In February 1976, a New York Times editor by the name of Robert B. Semple Jr. wrote about
At the time, the Tate defended its responsibility to exhibit examples of “work which is being made now.” For the then New York Times’ London Bureau Chief Robert B. Semple Jr., there was entertainment in the controversy and the ensuing British national debate and, in the end, he observed some Tate visitors actually liked Carl Andre’s stack of uncemented
Fast forward a few decades, and it seems we’re all a lot more relaxed about bricks being controversial, becoming art in all their wonderful simplicity, and being more than only a conventional, sturdy building material. The Tate continues to behold Equivalent VIII as one of the most important pieces of its time, and creatives further afield have followed suit—whether minimalist, maximalist, symbolic, ironic, or otherwise.
From the high-brow, to the innovative, and some more tongue-in-cheek, here are just a few of our favourite artistic applications of bricks and brickwork.
Photography © Stephen O’Flaherty.
From the Knees of my Nose to the Belly of my Toes by Alex Chinneck // Known for upending banal structures and everyday architecture like carparks, telegraph poles, and brick building facades—British designer and artist
Six Pins and half a dozen needles by Alex Chinneck // Alex revisited bricks in a recent permanent public sculptural intervention slash building façade titled Six pins and half a dozen needles. Twenty metres high and designed to resemble a torn page, the piece is made up of 4,000 red bricks and is intended to reference the building’s history—it was home to a publisher for over twenty years.
Photography by Amir Ali Ghafari.
PAUSE by Ashari Architects // Designed as a pavilion for an architectural installation in Iran in 2017, PAUSE wielded the potential of bricks as an atmospheric device. A spiral of hanging bricks suspended within a large cube structure encouraged visitors to pause, and peer up into the sky above.
Hy-Fi by The Living // Dreamt up by New York City-based studio
Each bio-brick was grown rather than manufactured, using a combination of agricultural byproducts like corn and mushroom mycelium—a kind of natural digestive glue. Titled Hy-Fi, its twisted turrets played host to MoMA Ps1’s summer events as part of the gallery’s Young Architects Program.
Espacio Transmisor Del Túmulo by Toni Gironés // Somewhere in the Lleida province in Spain is Seró—a tiny town in which the remains of stone megalith dating back to the third millennium BC (about 4,800 years ago) was recently unearthed. In tribute to the discovery, Catalan architect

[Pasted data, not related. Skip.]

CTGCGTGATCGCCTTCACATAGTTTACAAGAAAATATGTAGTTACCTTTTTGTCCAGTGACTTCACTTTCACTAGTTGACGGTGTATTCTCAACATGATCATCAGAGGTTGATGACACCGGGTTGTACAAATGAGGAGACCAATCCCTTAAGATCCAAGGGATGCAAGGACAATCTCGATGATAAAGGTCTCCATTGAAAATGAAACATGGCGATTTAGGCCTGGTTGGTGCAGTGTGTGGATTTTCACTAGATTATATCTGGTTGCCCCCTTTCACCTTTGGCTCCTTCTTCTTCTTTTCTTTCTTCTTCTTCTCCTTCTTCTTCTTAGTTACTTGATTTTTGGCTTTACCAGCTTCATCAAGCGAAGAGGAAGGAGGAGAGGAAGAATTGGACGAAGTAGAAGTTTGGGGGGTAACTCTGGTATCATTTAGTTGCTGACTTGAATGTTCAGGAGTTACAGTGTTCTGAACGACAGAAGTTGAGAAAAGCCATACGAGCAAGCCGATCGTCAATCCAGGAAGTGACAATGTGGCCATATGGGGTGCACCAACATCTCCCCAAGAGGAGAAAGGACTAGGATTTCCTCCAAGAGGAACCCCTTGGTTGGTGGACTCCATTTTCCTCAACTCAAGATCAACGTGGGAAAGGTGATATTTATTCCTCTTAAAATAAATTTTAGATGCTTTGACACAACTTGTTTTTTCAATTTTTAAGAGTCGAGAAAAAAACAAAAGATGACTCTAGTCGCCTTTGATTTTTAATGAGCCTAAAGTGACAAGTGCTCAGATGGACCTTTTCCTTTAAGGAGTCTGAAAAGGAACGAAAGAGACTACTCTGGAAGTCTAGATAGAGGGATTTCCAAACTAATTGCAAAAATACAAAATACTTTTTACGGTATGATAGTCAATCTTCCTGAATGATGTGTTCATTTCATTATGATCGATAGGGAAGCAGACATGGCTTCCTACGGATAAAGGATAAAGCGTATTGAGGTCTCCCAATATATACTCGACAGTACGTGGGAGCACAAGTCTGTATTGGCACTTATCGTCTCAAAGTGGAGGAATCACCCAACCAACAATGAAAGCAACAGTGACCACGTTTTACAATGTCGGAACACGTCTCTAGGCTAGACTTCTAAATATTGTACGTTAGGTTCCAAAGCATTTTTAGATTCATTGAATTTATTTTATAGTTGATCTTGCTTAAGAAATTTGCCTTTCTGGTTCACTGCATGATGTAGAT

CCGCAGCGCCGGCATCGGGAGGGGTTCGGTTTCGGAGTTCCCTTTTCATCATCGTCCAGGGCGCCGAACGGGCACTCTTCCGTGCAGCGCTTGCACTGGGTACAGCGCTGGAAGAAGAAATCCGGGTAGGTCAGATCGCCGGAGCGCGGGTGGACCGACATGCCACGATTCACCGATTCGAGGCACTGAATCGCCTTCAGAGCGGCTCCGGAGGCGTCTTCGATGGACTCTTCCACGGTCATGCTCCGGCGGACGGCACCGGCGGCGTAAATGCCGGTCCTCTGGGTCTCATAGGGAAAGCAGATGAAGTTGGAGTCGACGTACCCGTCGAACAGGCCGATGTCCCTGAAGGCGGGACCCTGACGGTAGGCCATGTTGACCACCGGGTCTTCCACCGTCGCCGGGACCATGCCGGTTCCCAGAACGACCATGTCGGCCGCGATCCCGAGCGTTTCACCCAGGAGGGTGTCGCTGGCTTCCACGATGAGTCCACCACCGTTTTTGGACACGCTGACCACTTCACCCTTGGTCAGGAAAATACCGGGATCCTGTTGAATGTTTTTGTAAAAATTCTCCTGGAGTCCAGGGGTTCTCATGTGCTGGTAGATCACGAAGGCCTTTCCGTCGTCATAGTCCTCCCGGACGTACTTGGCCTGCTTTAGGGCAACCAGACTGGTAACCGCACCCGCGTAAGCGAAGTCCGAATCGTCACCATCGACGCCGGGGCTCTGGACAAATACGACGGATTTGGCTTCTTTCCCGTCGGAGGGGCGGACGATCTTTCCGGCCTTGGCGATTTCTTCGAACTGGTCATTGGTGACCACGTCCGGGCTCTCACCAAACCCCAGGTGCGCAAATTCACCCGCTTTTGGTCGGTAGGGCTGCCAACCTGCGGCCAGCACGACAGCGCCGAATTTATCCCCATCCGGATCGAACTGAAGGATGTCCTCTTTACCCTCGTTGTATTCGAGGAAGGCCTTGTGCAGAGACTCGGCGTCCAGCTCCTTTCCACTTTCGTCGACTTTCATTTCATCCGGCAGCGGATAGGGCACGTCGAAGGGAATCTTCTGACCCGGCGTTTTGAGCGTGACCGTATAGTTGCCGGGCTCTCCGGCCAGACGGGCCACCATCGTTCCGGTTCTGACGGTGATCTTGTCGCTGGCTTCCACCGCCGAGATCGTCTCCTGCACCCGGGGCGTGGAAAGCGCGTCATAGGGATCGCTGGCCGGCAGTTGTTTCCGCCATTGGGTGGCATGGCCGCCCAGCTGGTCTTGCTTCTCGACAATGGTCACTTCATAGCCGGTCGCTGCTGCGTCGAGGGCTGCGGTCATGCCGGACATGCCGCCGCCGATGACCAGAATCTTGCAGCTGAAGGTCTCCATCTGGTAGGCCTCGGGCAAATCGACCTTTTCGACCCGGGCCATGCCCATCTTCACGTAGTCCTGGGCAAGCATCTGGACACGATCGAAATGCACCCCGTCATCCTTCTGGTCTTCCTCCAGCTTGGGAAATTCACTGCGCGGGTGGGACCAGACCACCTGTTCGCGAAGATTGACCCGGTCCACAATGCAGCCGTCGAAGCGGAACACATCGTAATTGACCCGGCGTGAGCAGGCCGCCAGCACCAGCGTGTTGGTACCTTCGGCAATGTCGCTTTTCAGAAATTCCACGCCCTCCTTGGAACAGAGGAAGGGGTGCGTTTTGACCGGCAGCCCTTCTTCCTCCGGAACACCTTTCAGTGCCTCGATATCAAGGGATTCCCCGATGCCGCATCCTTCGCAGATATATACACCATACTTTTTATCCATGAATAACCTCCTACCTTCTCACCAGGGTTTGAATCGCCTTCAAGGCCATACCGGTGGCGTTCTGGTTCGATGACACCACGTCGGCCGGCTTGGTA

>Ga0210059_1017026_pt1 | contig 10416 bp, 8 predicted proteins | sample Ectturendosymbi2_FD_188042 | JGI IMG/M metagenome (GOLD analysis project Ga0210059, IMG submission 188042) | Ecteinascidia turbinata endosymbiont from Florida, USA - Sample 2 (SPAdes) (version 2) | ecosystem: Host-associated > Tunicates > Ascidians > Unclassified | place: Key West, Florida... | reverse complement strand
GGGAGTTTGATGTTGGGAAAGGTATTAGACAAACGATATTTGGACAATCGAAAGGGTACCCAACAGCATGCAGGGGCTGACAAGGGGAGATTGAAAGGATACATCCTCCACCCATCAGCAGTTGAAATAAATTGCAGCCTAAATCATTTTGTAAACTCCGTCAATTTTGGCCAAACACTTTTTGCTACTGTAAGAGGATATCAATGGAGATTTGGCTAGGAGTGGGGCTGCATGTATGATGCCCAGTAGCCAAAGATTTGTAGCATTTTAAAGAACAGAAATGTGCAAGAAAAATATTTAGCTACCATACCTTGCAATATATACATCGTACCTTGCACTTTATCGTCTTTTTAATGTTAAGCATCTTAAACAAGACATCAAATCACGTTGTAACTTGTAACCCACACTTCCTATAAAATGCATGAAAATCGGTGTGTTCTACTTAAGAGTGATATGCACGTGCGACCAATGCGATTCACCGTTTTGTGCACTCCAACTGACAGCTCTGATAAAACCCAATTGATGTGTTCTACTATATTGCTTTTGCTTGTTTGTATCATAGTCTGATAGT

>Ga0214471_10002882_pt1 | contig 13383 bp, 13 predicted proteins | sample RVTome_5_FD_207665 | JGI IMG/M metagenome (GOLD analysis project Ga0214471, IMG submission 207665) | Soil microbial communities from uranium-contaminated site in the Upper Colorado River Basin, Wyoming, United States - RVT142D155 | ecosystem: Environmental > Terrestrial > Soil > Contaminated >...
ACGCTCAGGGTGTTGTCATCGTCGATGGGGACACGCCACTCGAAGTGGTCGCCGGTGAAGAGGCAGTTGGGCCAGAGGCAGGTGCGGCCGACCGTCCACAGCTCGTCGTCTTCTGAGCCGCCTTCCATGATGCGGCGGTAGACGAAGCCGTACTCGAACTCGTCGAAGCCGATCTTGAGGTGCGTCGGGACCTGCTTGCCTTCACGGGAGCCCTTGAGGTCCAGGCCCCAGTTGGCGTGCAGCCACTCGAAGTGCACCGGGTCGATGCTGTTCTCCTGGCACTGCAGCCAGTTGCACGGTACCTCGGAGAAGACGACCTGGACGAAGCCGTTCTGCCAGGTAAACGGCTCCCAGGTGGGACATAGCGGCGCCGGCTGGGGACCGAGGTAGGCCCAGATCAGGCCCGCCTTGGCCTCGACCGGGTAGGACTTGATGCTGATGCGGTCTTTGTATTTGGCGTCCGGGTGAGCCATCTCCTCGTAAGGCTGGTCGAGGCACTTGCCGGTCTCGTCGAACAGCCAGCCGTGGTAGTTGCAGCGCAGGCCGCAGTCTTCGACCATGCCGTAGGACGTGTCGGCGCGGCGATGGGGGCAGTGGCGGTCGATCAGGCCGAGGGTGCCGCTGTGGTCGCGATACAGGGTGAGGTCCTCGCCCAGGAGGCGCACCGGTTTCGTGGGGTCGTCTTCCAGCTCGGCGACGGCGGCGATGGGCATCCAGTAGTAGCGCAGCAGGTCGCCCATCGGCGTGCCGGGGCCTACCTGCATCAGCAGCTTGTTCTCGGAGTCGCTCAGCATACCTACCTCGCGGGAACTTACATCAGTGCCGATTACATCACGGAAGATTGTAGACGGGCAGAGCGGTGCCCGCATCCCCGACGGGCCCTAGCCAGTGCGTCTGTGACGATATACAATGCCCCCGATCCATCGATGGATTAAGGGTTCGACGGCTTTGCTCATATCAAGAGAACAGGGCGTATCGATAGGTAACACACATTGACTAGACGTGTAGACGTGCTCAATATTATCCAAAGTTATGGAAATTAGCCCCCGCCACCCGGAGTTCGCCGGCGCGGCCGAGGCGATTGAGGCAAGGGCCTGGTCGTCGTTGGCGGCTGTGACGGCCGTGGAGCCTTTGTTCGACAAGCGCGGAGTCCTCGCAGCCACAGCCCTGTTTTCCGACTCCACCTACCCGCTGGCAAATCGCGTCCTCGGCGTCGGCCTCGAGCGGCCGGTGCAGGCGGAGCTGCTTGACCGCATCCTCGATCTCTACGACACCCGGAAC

Images © Filip Dujardin.
The exhibition space as a pedestal for itself by Filip Dujardin // Belgian artist and photographer
Rather than create models or life size versions of his science fiction buildings, Filip created a series of red brick ‘interventions’ within the architecture of the gallery. “The brick walls nestle like parasites in, on, over and behind the folds of the building and suggest how things could be, what might be coming,” he wrote in a statement.
Images © Filip Dujardin.
Treasures of a nation by Filip Dujardin // Filip recreated the same red brick interventions for
“By walking through the space new spatial perceptions emerged between the architectural fragments and recomposes the original space in the head,” he wrote. “A solid room became unstable, a mental space collapsed.”
Images © Matteo Mezzadri.
Images courtesy of Jose Dávila and
Each piece focused on the fundamental building blocks of architecture—hefty slabs of marble, granite, timber, and brick, suspended by coloured commercial tie down straps in order to appear to defy gravity. For Promise of a Better World, Jose arranged a set of uncemented bricks not unlike Carl Andre before him, this time resting white neon frames against the structure, neutralizing its boundaries and softening its weight.
Image courtesy of David Mach.
Brick Train Darlington by David Mach // Commissioned in 1994 by Darlington Borough Council in Northern England, Scottish sculptor
Images courtesy of Dan Stockholm.
By Hand by Dan Stockholm // Meant as a sort of memorial to his later father, Danish artist
Images courtesy of Jorge Méndez Blake.
The Castle by Jorge Méndez Blake // Based in Guadalajara in Mexico, architect slash artist
Brickolage by Kuehn Malvezzi // Similarly centred on the clout of bricks and literature is a three-part furniture series by Italian-German studio,
Bricks by Anna Dominiguez and Omar Sosa // Spanish art director, publisher and graphic designer,
Photography © Max Siedentopf.
The Multipurpose Brick by Max Siedentopf // If you haven’t got it by now, bricks are versatile! Photographer and artist